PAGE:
Saturday, June 30, 2018

Schopenhauer On Kant and Scholasticism

Schopenhauer’s Bust in Frankfurt
Arthur Schopenhauer makes seven references to scholasticism in his essay, “Criticisms of The Kantian Philosophy” (Chapter: Appendix; The World as Will and Representation, Volume 1). He suggests that scholasticism lasted for 1400 years before Immanuel Kant. But this means that scholasticism predates Thomas Aquinas, and that the scholastic system got manifested towards the end of the Roman Empire when there was a significant rise in the power and influence of Christianity.

Here’s an excerpt from Schopenhauer’s essay, “Criticisms of The Kantian Philosophy”:
That Kant's great achievements were bound to be accompanied by great errors is easy to understand on merely historical grounds. For although he effected the greatest revolution in philosophy, and did away with scholasticism, which in the above-mentioned wider sense had lasted for fourteen hundred years, in order really to begin an entirely new third world-epoch in philosophy, the immediate result of his appearance was, however, in practice only negative, not positive.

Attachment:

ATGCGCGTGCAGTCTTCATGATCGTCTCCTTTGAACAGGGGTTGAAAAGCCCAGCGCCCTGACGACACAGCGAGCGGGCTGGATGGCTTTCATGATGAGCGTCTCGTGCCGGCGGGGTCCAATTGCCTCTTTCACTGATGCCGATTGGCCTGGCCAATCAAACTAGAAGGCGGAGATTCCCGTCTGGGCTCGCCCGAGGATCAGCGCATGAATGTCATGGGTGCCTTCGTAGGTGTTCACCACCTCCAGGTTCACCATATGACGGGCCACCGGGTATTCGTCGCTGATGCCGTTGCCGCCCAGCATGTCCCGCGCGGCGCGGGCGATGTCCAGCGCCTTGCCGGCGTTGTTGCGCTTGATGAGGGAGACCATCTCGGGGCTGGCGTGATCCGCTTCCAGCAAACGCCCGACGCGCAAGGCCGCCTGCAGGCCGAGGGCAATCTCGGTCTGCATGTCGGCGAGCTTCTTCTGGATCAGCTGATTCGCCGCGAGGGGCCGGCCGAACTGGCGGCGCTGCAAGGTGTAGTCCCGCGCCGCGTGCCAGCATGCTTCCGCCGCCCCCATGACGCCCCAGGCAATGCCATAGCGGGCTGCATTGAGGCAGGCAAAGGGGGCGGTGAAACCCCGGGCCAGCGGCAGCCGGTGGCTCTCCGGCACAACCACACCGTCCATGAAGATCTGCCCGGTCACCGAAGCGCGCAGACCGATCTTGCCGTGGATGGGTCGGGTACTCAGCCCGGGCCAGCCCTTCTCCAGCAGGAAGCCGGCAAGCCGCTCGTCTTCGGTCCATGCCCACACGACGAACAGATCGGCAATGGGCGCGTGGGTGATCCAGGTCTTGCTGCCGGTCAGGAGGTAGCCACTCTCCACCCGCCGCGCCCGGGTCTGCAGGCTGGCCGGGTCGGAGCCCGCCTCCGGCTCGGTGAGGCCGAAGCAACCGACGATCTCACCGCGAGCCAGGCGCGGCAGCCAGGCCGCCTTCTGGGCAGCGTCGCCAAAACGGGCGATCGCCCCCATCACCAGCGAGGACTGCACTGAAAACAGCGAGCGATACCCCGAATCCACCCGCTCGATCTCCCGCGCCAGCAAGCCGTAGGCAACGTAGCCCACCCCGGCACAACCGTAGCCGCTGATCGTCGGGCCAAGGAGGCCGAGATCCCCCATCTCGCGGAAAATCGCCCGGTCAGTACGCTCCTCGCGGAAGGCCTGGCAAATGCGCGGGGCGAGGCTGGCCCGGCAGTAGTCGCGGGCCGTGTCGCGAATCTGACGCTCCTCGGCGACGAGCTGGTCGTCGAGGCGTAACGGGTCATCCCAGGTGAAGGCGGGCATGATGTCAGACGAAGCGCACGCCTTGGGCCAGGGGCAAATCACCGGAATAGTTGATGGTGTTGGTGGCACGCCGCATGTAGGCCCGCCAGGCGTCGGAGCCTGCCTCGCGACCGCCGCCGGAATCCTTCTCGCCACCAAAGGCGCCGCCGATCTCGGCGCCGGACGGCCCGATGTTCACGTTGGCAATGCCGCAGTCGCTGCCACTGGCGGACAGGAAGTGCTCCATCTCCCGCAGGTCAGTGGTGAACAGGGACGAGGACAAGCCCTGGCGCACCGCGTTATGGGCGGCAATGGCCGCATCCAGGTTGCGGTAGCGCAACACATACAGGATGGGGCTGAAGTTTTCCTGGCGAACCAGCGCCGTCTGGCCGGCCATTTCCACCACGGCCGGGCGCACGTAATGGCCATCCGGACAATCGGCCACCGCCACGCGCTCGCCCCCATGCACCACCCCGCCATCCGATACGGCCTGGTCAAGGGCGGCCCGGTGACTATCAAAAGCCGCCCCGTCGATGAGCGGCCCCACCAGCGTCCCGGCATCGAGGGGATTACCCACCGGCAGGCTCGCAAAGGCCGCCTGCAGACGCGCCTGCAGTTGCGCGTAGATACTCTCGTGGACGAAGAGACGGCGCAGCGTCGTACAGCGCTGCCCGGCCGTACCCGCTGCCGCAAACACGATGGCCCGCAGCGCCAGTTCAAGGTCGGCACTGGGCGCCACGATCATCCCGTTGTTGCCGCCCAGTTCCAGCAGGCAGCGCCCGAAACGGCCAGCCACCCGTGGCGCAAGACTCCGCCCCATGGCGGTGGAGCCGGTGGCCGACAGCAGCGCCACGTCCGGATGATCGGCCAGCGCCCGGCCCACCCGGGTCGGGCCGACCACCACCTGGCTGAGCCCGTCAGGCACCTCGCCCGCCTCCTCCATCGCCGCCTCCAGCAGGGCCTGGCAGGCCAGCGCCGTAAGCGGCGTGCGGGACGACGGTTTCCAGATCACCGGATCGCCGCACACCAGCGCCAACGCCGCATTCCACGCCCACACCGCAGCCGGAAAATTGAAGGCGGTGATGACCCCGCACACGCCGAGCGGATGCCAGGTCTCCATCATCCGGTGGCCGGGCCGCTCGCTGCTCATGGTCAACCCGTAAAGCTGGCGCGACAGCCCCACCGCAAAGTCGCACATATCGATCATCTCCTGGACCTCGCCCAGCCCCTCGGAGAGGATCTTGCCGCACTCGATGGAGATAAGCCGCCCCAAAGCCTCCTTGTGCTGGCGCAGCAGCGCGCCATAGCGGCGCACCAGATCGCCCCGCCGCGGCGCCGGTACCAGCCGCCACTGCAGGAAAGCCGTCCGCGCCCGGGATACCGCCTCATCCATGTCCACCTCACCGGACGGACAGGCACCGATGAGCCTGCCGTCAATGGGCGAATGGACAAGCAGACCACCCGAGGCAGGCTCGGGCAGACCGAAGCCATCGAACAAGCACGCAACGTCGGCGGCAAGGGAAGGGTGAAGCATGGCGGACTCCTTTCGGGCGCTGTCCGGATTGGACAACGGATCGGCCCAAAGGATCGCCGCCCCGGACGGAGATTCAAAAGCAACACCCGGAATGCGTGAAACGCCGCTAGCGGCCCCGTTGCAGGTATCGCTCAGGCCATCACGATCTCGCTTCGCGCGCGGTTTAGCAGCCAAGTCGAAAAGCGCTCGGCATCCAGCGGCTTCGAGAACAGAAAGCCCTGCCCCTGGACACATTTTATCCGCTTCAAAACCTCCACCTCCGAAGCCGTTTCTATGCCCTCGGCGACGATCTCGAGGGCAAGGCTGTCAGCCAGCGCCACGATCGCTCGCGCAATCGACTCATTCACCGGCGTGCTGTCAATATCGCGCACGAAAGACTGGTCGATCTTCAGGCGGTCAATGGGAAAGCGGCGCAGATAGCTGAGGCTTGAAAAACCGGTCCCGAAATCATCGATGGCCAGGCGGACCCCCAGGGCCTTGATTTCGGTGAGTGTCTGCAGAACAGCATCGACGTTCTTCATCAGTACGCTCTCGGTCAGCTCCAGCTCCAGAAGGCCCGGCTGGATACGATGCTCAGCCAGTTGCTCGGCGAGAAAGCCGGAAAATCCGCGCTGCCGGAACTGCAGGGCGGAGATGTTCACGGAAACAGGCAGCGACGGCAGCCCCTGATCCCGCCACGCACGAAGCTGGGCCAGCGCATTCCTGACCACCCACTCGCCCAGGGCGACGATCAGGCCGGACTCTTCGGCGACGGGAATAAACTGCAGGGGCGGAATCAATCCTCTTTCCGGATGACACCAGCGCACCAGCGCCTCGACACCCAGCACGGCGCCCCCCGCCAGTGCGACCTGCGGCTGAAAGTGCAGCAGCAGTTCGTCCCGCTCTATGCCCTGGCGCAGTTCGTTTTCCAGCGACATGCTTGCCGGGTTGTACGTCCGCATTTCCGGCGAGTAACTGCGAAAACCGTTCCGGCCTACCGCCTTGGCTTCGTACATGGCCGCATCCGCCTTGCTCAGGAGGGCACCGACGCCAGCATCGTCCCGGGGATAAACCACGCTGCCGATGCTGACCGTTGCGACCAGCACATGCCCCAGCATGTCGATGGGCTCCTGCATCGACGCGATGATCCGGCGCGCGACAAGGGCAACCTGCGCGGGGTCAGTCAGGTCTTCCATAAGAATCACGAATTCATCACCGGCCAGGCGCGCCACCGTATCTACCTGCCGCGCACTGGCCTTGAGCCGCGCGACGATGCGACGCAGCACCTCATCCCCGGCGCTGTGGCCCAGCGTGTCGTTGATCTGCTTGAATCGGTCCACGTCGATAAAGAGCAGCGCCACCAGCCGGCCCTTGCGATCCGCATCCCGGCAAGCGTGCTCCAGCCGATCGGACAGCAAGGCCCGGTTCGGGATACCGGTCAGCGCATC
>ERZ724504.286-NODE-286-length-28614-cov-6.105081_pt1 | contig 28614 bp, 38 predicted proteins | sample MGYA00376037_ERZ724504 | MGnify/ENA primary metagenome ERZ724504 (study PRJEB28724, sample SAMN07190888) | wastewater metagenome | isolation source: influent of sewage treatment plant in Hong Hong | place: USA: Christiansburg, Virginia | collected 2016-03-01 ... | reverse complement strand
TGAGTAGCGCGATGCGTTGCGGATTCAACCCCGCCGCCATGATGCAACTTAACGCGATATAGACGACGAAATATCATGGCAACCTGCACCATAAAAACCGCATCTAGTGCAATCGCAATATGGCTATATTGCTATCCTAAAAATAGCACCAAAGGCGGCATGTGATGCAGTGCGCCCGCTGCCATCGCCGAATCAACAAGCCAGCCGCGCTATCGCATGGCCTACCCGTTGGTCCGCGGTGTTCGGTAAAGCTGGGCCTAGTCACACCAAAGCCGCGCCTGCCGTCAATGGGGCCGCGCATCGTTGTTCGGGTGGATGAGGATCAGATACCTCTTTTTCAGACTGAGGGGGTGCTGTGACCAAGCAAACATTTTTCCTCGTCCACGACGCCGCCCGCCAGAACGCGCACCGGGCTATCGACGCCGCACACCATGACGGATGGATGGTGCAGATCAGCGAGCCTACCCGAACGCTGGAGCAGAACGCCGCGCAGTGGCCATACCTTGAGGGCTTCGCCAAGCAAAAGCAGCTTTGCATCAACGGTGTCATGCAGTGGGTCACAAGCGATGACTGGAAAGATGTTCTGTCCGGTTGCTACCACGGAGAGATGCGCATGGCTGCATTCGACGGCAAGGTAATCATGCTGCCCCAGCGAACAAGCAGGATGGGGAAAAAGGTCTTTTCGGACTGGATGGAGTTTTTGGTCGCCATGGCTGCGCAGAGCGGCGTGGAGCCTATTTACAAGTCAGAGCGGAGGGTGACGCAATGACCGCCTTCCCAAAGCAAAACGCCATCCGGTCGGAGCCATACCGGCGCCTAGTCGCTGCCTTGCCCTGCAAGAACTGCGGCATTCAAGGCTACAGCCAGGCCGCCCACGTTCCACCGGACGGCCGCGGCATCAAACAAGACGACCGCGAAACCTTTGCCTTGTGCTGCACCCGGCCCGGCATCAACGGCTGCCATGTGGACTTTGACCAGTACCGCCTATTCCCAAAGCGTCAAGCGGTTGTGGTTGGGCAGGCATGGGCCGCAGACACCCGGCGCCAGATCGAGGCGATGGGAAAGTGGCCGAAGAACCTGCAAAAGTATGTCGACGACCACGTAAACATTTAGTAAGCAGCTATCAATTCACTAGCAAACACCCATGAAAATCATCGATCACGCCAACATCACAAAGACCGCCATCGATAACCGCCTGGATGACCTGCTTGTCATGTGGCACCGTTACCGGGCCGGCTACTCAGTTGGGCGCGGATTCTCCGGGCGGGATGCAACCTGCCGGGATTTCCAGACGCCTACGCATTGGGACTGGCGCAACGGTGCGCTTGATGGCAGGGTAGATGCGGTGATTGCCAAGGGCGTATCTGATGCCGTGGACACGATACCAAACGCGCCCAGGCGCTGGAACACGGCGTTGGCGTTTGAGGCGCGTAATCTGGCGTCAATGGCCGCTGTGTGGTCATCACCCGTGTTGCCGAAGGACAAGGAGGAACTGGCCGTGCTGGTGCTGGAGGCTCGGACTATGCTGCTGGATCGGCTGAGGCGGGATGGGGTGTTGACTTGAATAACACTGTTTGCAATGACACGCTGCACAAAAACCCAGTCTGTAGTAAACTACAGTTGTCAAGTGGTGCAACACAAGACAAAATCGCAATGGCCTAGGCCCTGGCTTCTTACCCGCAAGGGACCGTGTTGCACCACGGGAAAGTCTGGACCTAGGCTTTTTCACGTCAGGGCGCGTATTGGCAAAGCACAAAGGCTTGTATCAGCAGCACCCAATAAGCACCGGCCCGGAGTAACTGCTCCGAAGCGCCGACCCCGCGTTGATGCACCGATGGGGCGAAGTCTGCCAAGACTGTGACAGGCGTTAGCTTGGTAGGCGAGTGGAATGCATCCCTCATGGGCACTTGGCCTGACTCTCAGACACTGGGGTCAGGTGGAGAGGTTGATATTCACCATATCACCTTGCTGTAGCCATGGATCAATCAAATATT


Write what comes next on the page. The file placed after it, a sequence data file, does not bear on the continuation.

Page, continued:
Schopenhauer points out that Kant was unable to break away from scholasticism in every region of his philosophy. As an example of the bad segments in Kantian philosophy which are reminiscent of a scholastic mindset, Schopenhauer mentions the chapter on the Transcendental Ideal in Kant’s The Critique of Pure Reason.  “There now follows the chapter on the Transcendental Ideal, which at once takes us back to the rigid scholasticism of the Middle Ages.” The use of the word "rigid" is significant in this sentence because it signifies that Schopenhauer believed that scholasticism which existed since the end of the Roman Empire became more rigid during the Middle Ages. 

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